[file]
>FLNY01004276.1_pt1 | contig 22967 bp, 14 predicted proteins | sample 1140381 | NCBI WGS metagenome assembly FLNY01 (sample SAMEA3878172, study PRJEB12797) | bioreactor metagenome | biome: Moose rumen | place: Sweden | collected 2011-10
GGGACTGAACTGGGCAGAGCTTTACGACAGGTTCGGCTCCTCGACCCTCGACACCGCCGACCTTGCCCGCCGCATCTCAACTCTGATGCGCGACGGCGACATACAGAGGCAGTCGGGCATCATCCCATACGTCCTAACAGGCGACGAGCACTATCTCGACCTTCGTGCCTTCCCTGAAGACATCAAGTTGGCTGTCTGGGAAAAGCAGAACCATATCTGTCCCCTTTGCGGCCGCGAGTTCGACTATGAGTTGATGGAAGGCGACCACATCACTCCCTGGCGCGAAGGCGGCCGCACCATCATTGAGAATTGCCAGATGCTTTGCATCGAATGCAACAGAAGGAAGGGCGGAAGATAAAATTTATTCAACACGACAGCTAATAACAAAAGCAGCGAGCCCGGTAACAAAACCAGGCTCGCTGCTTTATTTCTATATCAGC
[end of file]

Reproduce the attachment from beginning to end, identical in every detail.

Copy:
>FLNY01004276.1_pt1 | contig 22967 bp, 14 predicted proteins | sample 1140381 | NCBI WGS metagenome assembly FLNY01 (sample SAMEA3878172, study PRJEB12797) | bioreactor metagenome | biome: Moose rumen | place: Sweden | collected 2011-10
GGGACTGAACTGGGCAGAGCTTTACGACAGGTTCGGCTCCTCGACCCTCGACACCGCCGACCTTGCCCGCCGCATCTCAACTCTGATGCGCGACGGCGACATACAGAGGCAGTCGGGCATCATCCCATACGTCCTAACAGGCGACGAGCACTATCTCGACCTTCGTGCCTTCCCTGAAGACATCAAGTTGGCTGTCTGGGAAAAGCAGAACCATATCTGTCCCCTTTGCGGCCGCGAGTTCGACTATGAGTTGATGGAAGGCGACCACATCACTCCCTGGCGCGAAGGCGGCCGCACCATCATTGAGAATTGCCAGATGCTTTGCATCGAATGCAACAGAAGGAAGGGCGGAAGATAAAATTTATTCAACACGACAGCTAATAACAAAAGCAGCGAGCCCGGTAACAAAACCAGGCTCGCTGCTTTATTTCTATATCAGC